This paper deals with the establishment of the so-called “Intervention Brigade” in the Democratic Republic of the Congo by Security Council Resolution 2098. In doing so, it outlines the history of Peacekeeping and how its fundamental principles – consent, impartiality and the restricted authorization to use force in self-defence only – have been re-interpreted along with the expansion of Peacekeeping mandates in order to show that the establishment of the Intervention Brigade is not as revolutionary as it seems at first. A closer inspection of how the Peacekeeping mission in the DRC evolved further supports this characterization since MONUSCO has operated on the basis of a “robust” mandate for long and thus has been involved in various military operations ever since. The specifically novelty of the Intervention Brigade is its explicitly “offensive” character, which challenges the traditional notions of Peacekeeping to a wide extent. The ultimate question, however, is whether this resolution is a mere exception or whether it constitutes a precedent for future Peacekeeping operations. Arguments in favour of both assumptions are presented, while it is clear that much will depend upon the success or failure of the Intervention Brigade in neutralizing the armed groups as envisaged by its mandate.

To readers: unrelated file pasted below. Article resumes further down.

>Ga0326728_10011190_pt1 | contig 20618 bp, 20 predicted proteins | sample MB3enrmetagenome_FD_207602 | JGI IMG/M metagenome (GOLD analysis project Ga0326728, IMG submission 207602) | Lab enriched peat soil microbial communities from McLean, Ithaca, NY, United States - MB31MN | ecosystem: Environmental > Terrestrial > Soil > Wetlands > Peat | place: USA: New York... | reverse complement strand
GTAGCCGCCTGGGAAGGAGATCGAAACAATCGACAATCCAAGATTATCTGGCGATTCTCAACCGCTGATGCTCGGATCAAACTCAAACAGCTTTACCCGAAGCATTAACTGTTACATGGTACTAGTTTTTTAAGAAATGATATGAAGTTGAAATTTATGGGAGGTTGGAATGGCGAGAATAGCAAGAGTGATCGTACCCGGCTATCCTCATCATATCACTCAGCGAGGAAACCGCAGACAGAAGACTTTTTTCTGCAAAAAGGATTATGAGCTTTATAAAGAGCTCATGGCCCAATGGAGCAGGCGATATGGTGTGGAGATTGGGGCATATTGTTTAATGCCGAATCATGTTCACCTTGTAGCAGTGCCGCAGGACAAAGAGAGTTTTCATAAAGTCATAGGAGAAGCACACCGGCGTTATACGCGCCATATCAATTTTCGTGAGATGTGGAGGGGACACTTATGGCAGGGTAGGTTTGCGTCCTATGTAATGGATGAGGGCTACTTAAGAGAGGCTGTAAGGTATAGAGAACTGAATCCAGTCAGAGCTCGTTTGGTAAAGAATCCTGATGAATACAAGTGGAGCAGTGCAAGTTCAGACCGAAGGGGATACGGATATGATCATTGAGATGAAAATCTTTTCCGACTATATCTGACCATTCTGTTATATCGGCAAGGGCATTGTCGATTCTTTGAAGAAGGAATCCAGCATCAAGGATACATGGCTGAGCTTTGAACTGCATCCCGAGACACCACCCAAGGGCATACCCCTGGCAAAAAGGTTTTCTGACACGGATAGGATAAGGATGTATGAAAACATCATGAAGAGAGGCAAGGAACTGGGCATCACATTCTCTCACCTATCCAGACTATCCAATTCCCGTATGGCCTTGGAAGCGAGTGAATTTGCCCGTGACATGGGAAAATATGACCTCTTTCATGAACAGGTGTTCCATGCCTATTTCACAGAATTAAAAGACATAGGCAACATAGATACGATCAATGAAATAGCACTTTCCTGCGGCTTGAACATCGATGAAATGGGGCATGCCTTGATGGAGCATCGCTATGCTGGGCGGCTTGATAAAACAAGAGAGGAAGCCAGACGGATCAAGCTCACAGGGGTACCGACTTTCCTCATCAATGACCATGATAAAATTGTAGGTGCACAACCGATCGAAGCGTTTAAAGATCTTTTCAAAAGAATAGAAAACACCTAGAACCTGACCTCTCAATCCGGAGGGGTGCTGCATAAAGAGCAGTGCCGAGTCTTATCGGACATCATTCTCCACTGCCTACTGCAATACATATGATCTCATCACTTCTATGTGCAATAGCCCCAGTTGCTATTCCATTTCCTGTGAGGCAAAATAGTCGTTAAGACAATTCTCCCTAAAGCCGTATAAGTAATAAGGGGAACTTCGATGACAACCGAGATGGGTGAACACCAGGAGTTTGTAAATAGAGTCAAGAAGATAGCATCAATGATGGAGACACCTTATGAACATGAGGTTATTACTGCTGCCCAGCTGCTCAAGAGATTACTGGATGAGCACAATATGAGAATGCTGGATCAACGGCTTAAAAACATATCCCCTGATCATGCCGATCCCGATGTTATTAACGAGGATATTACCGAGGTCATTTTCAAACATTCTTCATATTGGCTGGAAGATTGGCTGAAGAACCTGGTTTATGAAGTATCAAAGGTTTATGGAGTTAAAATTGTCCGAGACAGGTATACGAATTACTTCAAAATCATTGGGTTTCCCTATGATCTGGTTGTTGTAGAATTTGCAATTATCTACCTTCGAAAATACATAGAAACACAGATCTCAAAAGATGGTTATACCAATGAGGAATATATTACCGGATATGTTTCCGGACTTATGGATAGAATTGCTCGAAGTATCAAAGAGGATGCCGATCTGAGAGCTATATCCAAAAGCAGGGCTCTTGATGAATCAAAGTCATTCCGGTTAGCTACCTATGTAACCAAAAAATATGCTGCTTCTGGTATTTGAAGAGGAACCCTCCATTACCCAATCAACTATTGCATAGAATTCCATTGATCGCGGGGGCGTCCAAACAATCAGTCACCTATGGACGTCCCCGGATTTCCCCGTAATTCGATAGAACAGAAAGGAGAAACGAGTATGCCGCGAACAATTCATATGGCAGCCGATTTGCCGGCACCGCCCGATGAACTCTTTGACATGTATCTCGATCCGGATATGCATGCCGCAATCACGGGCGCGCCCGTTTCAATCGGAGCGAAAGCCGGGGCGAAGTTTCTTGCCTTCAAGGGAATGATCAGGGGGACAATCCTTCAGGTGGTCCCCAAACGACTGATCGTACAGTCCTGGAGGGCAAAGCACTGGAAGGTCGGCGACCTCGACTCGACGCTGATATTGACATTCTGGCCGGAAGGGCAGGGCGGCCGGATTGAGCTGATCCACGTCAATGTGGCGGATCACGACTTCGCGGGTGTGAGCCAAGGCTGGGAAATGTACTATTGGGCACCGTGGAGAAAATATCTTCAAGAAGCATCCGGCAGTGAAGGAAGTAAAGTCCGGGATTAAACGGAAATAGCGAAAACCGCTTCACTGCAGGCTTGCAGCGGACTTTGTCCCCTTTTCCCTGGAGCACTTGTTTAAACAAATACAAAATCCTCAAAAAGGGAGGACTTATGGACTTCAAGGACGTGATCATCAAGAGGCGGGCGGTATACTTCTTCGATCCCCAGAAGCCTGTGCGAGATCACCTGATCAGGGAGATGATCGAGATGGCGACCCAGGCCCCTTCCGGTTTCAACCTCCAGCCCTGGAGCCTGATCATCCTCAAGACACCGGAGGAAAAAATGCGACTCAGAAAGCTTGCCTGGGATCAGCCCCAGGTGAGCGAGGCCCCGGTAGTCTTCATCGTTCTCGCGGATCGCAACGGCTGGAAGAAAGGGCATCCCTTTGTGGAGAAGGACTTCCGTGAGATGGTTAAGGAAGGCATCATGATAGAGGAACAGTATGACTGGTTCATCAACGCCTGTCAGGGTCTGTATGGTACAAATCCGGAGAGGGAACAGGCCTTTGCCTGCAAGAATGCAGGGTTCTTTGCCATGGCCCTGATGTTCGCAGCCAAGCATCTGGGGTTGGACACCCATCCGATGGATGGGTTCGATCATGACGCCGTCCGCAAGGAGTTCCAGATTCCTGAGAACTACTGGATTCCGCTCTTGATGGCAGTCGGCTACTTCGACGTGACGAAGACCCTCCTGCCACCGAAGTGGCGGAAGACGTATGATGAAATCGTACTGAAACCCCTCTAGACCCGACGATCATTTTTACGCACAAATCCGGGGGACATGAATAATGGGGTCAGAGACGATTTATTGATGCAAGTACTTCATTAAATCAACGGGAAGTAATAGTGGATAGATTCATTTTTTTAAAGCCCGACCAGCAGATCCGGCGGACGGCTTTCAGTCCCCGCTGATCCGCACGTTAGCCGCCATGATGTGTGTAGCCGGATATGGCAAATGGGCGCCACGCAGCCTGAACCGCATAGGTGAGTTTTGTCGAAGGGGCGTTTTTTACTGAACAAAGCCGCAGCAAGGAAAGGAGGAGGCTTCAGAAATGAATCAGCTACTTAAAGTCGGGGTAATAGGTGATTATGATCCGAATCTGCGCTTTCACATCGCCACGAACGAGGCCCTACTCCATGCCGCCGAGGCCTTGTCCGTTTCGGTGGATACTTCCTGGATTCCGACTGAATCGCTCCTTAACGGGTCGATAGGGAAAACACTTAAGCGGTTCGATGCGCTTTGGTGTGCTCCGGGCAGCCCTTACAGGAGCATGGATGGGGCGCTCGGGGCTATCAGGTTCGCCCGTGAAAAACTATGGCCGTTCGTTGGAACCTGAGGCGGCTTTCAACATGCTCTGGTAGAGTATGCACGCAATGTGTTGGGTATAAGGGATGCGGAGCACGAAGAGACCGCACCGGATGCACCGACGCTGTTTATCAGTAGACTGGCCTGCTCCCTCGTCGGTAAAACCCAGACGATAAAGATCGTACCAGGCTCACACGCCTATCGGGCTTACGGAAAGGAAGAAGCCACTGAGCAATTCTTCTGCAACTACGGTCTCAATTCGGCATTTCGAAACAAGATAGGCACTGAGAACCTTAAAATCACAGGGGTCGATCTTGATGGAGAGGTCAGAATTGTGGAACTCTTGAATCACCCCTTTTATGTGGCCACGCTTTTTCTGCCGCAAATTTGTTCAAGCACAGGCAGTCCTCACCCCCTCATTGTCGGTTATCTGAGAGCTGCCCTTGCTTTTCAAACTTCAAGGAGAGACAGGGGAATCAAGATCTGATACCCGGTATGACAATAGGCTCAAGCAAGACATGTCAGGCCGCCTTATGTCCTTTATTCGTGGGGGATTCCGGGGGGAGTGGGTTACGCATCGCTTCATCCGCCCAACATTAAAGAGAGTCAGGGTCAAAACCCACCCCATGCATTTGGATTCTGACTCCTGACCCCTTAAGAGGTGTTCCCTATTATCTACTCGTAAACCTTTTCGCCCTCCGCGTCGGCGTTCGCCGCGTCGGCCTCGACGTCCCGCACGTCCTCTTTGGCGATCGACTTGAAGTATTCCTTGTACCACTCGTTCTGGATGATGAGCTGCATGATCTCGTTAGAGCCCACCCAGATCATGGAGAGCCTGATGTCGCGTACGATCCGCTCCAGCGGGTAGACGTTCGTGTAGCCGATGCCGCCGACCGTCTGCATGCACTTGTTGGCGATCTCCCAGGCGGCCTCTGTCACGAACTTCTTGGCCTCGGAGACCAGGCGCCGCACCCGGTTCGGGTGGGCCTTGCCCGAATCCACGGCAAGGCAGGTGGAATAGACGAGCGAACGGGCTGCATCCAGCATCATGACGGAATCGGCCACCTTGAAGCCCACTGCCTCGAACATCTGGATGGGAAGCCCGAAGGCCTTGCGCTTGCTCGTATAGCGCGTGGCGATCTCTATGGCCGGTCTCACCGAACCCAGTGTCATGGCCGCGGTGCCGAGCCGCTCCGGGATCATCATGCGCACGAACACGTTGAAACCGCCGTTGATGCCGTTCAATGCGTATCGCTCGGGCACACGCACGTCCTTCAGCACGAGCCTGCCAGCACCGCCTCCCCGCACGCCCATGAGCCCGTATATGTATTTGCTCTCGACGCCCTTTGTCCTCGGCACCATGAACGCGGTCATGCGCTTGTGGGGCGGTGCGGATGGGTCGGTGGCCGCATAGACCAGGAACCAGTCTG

Thursday, March 13, 2014
Janik: Putting Security Council Resolution 2098 on the Democratic Republic of Congo in Context: The Long Way of Peacekeeping
Ralph R.A. Janik (Univ. of Vienna - Law) has posted Putting Security Council Resolution 2098 on the Democratic Republic of Congo in Context: The Long Way of Peacekeeping (Human Security Perspectives, Vol. 10, no. 1, pp. 142-185, 2014). Here's the abstract: